Volume 46 - Article 7 | Pages 179–216  

On the contribution of foreign-born populations to overall population change in Europe: Methodological insights and contemporary evidence for 31 European countries

By Christos Bagavos

References

Abel, G.J. and Sander, N. (2014). Quantifying global international migration flows. Science 343(6178): 1520–1522.

Weblink:
Download reference:

Aldridge, R.W., Nellums, B.L., and Bartlett, S. (2018). Global patterns of mortality in international migrants: A systematic review. The Lancet 392: 2553–2566.

Weblink:
Download reference:

Alho, J.M. (2008). Migration, fertility, and aging in stable populations. Demography 45(3): 641–650.

Weblink:
Download reference:

Bagavos, C. (2019). On the multifaceted impact of migration on the fertility of receiving countries: methodological insights and contemporary evidence for Europe, the United States and Australia. Demographic Research 41(1): 1–36.

Weblink:
Download reference:

Burkimsher, M., Rossier, C., and Wanner, P. (2018). Who has more children in Switzerland: Swiss or foreign women? Why the TFR is a misleading measure. Geneva: University of Geneva.

Weblink:
Download reference:

Canudas Romo, V. (2003). Decomposition methods in demography. Groningen: Rijksuniversiteit Groningen.

Weblink:
Download reference:

Coleman, D. (2008). The demographic effects of international migration in Europe. Oxford Review of Economic Policy 24(3): 452–476.

Weblink:
Download reference:

de Beer, J., Raymer, J., van der Erf, R., and van Wissen, L. (2010). Overcoming the problems of inconsistent international migration data: A new method applied to flows in Europe. European Journal of Population 26(4): 459–481.

Weblink:
Download reference:

Ediev, D., Coleman, D., and Scherbov, S. (2013). New measures of population reproduction for an era of high migration. Population Space and Place 20(7): 622–645.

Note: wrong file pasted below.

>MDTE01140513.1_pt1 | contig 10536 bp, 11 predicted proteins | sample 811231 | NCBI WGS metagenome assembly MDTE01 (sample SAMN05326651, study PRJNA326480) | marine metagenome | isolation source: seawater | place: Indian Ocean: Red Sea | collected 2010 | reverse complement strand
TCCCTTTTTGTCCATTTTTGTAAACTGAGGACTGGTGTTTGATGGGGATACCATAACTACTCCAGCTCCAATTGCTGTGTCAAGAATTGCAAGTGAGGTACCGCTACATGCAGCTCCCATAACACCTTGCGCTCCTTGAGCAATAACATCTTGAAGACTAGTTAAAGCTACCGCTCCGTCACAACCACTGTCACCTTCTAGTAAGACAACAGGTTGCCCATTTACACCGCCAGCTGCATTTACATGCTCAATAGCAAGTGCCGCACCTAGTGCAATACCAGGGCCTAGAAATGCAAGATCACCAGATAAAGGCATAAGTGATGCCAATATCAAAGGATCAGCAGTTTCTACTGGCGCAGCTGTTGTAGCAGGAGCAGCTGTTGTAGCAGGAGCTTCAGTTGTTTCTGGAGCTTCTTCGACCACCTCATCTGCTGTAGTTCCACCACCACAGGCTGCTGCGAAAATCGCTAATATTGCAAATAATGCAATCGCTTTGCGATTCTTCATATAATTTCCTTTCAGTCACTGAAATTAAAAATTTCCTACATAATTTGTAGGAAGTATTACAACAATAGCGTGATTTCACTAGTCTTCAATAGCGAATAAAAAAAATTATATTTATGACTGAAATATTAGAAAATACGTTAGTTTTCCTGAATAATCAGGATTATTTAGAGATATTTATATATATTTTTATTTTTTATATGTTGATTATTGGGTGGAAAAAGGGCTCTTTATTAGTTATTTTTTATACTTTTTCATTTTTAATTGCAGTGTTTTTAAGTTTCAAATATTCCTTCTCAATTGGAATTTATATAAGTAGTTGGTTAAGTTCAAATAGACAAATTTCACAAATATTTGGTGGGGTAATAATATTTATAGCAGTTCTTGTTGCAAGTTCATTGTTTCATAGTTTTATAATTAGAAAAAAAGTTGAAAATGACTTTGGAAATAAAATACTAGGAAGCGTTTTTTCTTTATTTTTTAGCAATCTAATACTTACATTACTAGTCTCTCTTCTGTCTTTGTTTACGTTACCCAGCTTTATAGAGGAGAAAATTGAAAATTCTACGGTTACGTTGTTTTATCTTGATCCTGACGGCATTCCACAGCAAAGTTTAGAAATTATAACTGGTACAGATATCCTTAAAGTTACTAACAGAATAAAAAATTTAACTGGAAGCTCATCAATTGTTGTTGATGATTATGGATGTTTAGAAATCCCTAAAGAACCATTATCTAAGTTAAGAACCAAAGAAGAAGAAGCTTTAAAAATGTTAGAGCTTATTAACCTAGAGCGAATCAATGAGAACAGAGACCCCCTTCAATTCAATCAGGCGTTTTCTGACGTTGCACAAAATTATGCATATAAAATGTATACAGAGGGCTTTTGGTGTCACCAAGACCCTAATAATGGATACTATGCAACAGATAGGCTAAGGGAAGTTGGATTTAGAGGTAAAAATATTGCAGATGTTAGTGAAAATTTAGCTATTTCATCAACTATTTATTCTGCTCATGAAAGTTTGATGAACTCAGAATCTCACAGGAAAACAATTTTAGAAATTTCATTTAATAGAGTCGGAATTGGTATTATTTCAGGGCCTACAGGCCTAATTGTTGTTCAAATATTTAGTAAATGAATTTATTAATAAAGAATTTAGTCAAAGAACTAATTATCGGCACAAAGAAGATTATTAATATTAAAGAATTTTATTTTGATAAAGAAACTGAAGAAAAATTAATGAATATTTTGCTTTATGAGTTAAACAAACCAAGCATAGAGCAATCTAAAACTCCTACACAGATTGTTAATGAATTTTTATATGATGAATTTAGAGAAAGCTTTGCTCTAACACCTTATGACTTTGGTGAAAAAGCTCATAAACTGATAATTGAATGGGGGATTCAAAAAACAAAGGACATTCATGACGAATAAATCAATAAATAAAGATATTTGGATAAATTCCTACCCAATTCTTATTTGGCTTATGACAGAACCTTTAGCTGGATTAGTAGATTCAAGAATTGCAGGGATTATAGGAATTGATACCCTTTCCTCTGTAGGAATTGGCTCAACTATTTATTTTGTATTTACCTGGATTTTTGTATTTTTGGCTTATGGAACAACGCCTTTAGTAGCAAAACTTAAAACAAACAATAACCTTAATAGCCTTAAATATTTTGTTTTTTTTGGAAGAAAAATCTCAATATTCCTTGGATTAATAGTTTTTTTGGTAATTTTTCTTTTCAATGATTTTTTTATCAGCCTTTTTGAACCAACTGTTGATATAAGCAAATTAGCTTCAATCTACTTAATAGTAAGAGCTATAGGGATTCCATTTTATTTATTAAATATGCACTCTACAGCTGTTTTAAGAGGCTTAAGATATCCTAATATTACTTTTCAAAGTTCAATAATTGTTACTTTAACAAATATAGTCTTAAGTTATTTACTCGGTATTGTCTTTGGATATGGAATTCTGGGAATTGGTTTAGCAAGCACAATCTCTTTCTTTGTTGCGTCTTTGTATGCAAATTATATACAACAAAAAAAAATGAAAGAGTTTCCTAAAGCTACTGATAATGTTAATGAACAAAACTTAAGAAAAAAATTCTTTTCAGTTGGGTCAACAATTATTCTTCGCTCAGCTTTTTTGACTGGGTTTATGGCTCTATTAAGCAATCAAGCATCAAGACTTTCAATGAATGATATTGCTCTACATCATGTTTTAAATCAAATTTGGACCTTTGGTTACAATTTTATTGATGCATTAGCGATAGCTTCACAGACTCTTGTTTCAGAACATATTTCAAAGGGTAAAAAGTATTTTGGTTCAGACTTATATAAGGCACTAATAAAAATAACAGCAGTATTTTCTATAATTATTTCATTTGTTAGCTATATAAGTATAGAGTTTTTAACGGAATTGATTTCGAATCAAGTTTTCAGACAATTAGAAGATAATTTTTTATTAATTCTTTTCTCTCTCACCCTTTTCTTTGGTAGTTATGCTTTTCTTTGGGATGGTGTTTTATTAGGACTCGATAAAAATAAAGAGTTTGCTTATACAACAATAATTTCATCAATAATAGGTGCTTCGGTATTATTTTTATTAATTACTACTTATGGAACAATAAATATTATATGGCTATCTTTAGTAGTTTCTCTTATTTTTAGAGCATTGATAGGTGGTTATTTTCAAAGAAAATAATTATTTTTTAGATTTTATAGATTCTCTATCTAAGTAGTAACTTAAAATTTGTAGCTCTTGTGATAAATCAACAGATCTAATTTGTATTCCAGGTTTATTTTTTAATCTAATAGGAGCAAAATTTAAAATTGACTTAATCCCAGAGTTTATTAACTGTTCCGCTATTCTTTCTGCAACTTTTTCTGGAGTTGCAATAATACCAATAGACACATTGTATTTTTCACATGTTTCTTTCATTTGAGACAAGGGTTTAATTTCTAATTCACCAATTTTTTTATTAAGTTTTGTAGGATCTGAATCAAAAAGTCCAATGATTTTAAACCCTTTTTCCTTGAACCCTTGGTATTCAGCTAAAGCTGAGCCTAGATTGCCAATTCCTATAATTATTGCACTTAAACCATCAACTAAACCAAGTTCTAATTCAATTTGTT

Weblink:
Download reference:

European Commission (2020). Report from the Commission to the European Parliament, the Council, the Economic and Social Committee and the Committee of the Regions on the Impact of Demographic Change.

Eurostat (2020). Deaths by age, sex and country of birth [demo_macbc].

Download reference:

Eurostat (2020). Emigration by age group, sex and country of birth [migr_emi4ctb].

Download reference:

Eurostat (2017). Expert group on refugee and internally displaced persons statistics, international recommendations on refugee statistics.

Download reference:

Eurostat (2020). Immigration by age group, sex and country of birth [migr_imm3ctb].

Download reference:

Eurostat (2020). Live births by mother’s age and country of birth [demo_facbc].

Download reference:

Eurostat (2021). Population (demo_pop) Metadata.

Download reference:

Eurostat (2020). Population change - Demographic balance and crude rates at national level [demo_gind].

Download reference:

Eurostat (2020). Population on 1 January by age group, sex and country of birth [migr_pop3ctb].

Download reference:

Giannantoni, P. and Strozza, S. (2015). Foreigners’ contribution to the evolution of fertility in Italy: A re-examination of the decade 2001–2011. Rivista Italiana di Economia Demografia e Statistica 69(2): 129–140.

Download reference:

INSEE (2021). Naissances selon le pays de naissance des parents [electronic resource].

Weblink:
Download reference:

Kitagawa, E.M. (1955). Components of a difference between two rates. Journal of the American Statistical Association 50(272): 1168–1194.

Weblink:
Download reference:

Lübke, C. (2015). How migration affects the timing of childbearing: The transition to a first birth among Polish women in Britain. European Journal of Population 31(1): 1–20.